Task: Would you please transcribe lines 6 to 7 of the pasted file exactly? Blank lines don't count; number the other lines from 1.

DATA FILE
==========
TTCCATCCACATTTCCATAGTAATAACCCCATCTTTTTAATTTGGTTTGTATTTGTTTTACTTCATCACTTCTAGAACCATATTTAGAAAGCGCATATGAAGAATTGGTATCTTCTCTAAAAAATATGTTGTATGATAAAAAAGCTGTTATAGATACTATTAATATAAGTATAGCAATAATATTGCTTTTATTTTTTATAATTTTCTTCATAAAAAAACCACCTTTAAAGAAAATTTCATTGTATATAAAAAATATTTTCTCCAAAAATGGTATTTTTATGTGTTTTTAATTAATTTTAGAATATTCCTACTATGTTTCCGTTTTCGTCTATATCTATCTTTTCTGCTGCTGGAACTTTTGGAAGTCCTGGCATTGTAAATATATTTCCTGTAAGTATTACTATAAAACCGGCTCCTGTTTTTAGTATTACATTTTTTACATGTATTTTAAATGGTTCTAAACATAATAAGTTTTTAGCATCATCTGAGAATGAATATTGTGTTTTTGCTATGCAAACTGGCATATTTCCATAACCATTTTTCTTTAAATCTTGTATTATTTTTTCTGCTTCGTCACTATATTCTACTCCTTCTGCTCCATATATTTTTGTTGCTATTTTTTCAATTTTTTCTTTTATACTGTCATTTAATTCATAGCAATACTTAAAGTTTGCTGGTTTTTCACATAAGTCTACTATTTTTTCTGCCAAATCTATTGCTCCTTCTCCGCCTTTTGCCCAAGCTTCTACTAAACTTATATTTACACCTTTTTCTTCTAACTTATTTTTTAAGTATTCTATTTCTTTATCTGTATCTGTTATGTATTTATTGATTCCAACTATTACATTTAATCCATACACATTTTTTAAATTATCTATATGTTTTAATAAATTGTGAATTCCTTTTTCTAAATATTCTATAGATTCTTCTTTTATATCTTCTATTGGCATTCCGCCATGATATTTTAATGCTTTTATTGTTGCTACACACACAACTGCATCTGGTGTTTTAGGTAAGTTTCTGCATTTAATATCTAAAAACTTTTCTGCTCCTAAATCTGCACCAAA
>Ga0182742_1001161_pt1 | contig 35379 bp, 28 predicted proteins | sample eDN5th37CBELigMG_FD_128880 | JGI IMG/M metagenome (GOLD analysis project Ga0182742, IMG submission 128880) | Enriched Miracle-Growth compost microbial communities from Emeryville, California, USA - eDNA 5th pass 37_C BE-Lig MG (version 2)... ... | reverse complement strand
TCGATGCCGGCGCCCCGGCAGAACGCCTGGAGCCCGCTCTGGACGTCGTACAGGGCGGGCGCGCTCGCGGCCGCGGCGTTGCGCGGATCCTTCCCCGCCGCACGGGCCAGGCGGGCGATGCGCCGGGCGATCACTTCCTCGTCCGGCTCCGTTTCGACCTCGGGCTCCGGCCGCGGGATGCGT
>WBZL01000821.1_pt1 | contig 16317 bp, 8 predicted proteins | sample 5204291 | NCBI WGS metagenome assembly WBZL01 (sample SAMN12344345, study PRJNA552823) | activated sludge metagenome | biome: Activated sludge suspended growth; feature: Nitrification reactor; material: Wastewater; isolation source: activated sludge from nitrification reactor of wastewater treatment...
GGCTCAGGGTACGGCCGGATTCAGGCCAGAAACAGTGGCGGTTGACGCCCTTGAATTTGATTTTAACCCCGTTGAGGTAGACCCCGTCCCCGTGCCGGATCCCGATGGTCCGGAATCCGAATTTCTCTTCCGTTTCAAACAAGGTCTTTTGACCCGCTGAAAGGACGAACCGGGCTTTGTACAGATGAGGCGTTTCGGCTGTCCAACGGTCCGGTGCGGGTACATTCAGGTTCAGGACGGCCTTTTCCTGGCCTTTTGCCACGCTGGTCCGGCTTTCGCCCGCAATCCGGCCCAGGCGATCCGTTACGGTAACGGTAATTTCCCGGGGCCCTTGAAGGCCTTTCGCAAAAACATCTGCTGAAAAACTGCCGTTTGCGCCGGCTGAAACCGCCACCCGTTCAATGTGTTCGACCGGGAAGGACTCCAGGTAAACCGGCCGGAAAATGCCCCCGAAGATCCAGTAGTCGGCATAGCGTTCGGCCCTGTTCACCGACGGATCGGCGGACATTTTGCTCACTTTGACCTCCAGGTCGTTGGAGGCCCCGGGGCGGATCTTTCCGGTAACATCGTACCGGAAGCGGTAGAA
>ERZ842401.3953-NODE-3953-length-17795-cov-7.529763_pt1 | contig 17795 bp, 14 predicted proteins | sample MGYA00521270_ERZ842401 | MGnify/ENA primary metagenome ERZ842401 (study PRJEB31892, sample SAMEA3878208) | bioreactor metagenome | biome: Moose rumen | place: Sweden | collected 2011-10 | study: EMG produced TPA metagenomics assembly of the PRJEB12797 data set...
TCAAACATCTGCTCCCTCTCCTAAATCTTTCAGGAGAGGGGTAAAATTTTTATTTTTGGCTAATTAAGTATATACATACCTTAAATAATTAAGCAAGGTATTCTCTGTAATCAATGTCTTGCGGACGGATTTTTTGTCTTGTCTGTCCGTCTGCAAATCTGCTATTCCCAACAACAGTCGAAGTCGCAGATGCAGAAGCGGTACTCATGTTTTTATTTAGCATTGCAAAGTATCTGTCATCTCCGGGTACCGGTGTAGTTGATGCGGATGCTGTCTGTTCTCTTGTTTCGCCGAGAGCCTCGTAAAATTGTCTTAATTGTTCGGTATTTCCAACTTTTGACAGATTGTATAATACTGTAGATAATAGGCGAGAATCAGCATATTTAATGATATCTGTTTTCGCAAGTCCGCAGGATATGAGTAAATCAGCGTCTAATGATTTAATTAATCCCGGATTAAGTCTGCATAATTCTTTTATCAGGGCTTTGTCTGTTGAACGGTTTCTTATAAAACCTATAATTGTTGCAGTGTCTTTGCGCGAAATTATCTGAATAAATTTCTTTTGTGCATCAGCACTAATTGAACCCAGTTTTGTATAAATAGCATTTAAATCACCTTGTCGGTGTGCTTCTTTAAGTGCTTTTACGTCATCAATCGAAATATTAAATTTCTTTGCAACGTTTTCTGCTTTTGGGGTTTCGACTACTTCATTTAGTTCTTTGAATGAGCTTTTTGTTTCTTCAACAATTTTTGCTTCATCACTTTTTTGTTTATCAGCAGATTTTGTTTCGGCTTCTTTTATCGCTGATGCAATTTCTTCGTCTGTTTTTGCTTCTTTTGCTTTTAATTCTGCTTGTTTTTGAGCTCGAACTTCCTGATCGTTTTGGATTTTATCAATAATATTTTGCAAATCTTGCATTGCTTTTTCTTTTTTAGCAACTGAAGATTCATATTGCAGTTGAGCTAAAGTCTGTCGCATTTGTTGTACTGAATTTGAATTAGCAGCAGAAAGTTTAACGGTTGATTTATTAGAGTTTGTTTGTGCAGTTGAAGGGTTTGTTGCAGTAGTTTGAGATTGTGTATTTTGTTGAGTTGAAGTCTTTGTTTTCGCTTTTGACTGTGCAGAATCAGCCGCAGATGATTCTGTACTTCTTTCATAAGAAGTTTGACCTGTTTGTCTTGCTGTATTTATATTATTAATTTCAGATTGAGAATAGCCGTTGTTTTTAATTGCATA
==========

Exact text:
>ERZ842401.3953-NODE-3953-length-17795-cov-7.529763_pt1 | contig 17795 bp, 14 predicted proteins | sample MGYA00521270_ERZ842401 | MGnify/ENA primary metagenome ERZ842401 (study PRJEB31892, sample SAMEA3878208) | bioreactor metagenome | biome: Moose rumen | place: Sweden | collected 2011-10 | study: EMG produced TPA metagenomics assembly of the PRJEB12797 data set...
TCAAACATCTGCTCCCTCTCCTAAATCTTTCAGGAGAGGGGTAAAATTTTTATTTTTGGCTAATTAAGTATATACATACCTTAAATAATTAAGCAAGGTATTCTCTGTAATCAATGTCTTGCGGACGGATTTTTTGTCTTGTCTGTCCGTCTGCAAATCTGCTATTCCCAACAACAGTCGAAGTCGCAGATGCAGAAGCGGTACTCATGTTTTTATTTAGCATTGCAAAGTATCTGTCATCTCCGGGTACCGGTGTAGTTGATGCGGATGCTGTCTGTTCTCTTGTTTCGCCGAGAGCCTCGTAAAATTGTCTTAATTGTTCGGTATTTCCAACTTTTGACAGATTGTATAATACTGTAGATAATAGGCGAGAATCAGCATATTTAATGATATCTGTTTTCGCAAGTCCGCAGGATATGAGTAAATCAGCGTCTAATGATTTAATTAATCCCGGATTAAGTCTGCATAATTCTTTTATCAGGGCTTTGTCTGTTGAACGGTTTCTTATAAAACCTATAATTGTTGCAGTGTCTTTGCGCGAAATTATCTGAATAAATTTCTTTTGTGCATCAGCACTAATTGAACCCAGTTTTGTATAAATAGCATTTAAATCACCTTGTCGGTGTGCTTCTTTAAGTGCTTTTACGTCATCAATCGAAATATTAAATTTCTTTGCAACGTTTTCTGCTTTTGGGGTTTCGACTACTTCATTTAGTTCTTTGAATGAGCTTTTTGTTTCTTCAACAATTTTTGCTTCATCACTTTTTTGTTTATCAGCAGATTTTGTTTCGGCTTCTTTTATCGCTGATGCAATTTCTTCGTCTGTTTTTGCTTCTTTTGCTTTTAATTCTGCTTGTTTTTGAGCTCGAACTTCCTGATCGTTTTGGATTTTATCAATAATATTTTGCAAATCTTGCATTGCTTTTTCTTTTTTAGCAACTGAAGATTCATATTGCAGTTGAGCTAAAGTCTGTCGCATTTGTTGTACTGAATTTGAATTAGCAGCAGAAAGTTTAACGGTTGATTTATTAGAGTTTGTTTGTGCAGTTGAAGGGTTTGTTGCAGTAGTTTGAGATTGTGTATTTTGTTGAGTTGAAGTCTTTGTTTTCGCTTTTGACTGTGCAGAATCAGCCGCAGATGATTCTGTACTTCTTTCATAAGAAGTTTGACCTGTTTGTCTTGCTGTATTTATATTATTAATTTCAGATTGAGAATAGCCGTTGTTTTTAATTGCATA